Jim Valentine on Real Estate
Yes, we have been seeing downward adjustments in asking prices. The real question is how far and where do they stack up relative to the actual market. Remember, many sellers were testing the market looking for that grand slam price they heard of others getting.
If the market was at a faux high, are the current reductions a falling market, or simply price adjustments to reflect reality? For the most part, we think so. This belief is based on the offer activity we have seen lately. One example was a property originally listed at $1.15 million. It was admittedly an ambitious price, but the sellers had time and wanted to try it. The market spoke and we reduced it $100,000. That generated two offers, one at $985,000 and one at $1.05 billion. Both wanted the property badly, one wrote full price, but not over. The other might have been shopping, but was supposed to be under a time deadline.
Another situation involved a building lot. Priced fairly in a nice subdivision, we received an offer 20% under market. In this day and age? Really? The sellers made a counteroffer with a surprising nominal price reduction to what is really a market price, a 2% reduction. This is still pending an outcome at this time.
A third situation is yet another market segment, commercial property: Received an offer about 10% under asking, which was already $100,000 below the original list price. The seller was not inclined to accept or counter in that situation, it was at a price as low as he would go. Then another buyer appeared unexpectedly and is much more respectful of the price and looking for the ownership benefits the property affords him. That, too, is in the works, but it shows the activity in the market.
Buyers may think they can test the market, but sellers are generally in a stronger position than they were during what started as a price adjustment in 2008. It wasn’t long and that market dropped 70%. These times are not those times.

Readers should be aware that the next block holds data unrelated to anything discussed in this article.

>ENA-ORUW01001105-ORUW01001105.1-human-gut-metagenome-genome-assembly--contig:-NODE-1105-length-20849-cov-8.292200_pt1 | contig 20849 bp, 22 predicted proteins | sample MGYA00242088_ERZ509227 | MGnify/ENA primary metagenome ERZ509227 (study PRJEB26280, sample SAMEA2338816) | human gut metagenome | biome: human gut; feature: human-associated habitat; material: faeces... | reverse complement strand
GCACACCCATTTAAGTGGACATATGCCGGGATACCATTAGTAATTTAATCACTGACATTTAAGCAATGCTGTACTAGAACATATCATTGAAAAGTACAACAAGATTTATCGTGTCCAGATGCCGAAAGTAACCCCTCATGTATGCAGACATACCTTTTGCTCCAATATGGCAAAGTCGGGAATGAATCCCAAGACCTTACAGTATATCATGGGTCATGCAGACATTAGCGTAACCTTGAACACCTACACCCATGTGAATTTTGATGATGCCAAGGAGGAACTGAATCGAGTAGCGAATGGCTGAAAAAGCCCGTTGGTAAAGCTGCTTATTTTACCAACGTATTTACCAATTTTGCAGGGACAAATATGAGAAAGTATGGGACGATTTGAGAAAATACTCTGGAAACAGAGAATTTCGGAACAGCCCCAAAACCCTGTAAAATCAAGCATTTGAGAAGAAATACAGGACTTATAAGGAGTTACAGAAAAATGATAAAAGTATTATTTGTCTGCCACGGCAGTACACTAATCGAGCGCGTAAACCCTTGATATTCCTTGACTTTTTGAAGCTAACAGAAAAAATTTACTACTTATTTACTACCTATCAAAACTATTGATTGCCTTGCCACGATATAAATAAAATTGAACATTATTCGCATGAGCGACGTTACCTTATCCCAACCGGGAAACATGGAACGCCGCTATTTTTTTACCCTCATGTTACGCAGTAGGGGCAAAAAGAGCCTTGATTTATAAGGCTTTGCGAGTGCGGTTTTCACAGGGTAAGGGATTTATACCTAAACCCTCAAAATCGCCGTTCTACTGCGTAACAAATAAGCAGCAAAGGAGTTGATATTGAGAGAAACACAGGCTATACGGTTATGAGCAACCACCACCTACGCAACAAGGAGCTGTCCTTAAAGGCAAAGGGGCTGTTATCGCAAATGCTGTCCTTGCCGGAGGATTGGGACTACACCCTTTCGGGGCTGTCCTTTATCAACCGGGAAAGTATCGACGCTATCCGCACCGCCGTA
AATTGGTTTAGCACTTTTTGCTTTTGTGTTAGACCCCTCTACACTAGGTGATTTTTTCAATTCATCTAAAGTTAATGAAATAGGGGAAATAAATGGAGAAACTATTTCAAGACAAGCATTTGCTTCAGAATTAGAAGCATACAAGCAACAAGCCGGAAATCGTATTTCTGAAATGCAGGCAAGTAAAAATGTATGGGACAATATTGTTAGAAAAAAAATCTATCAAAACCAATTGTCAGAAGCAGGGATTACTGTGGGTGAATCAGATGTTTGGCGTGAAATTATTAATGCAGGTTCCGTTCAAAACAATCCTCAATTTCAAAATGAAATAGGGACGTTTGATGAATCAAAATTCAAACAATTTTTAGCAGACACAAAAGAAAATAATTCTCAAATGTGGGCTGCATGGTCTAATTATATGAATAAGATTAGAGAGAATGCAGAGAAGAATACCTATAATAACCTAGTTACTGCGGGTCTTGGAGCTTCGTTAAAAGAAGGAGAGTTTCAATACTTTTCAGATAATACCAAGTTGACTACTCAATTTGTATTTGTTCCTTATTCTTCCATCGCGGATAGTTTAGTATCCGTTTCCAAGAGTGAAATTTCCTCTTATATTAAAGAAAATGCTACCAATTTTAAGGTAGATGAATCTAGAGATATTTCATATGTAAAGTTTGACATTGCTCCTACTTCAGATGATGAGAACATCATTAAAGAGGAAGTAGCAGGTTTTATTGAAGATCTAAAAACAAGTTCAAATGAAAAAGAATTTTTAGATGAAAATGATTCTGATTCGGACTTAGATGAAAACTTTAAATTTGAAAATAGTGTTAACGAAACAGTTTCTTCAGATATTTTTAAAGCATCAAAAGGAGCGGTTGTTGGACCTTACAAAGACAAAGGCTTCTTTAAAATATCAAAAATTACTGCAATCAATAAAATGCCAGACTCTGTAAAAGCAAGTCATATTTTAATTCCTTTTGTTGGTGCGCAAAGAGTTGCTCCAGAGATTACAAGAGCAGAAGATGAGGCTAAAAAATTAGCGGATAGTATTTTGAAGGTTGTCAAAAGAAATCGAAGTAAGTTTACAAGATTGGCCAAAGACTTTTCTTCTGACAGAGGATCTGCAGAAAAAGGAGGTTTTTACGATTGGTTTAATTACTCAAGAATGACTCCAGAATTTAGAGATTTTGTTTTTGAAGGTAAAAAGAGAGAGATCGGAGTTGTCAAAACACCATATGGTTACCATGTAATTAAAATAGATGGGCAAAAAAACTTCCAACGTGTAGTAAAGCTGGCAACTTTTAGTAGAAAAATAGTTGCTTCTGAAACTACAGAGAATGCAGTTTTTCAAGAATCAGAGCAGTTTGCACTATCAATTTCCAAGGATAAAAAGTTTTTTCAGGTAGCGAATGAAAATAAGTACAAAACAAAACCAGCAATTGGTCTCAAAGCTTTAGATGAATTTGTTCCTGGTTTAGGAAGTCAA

Prices are holding fairly well after the fluff is taken out. There is good demand and it appears as if that will be sustained due to the totality of the demand and the scarcity of inventory in the Northern Nevada region. We never caught up from the many homes that went unbuilt during the construction pause of the last recession, but demand has increased from pent up demand and from the population shift effect of those leaving our neighbor to the West. Add to that the radical increase in materials, scarcity of skilled labor, and the slow downs from COVID-19 and the Great Smoke Out of 2021.
There are factors hovering that can have an impact on our market including inflation, 2022 being an election year, and COVID-19 mandate and policy fluctuation. Inflation is of the utmost concern as it can directly impact the wonderful interest rates we’ve enjoyed for an extended period of time. As interest rates go up the buying power of individuals goes down. Inflation also negatively impacts household cash flow resulting in less discretionary income to spend on a home thus limiting their borrowing amount.
We are in interesting times as people test the market. The best thing you can do as a buyer and a seller is to determine what it is you want in a home. Once you’ve established your wants and needs you can decide if it is time to buy or sell. If it is, don’t try to time the market, that is like catching a falling knife. Make the best deal you can and look forward to the positive benefits of your transaction. Whether you sell and get to make your move, or have bought what you want and settle in to enjoy it, make your move with confidence as there is still a strong, viable real estate market in Northern Nevada.
Listen to your heart and go with your intuition. Rationalizing your transaction with facts, or opinions of others that don’t know all your feelings, wants and needs, will only serve to enhance your frustration factor.
When it comes to choosing professionals to assist you with your Real Estate needs… Experience is Priceless! Jim Valentine, RE/MAX Realty Affiliates, 775-781-3704. firstname.lastname@example.org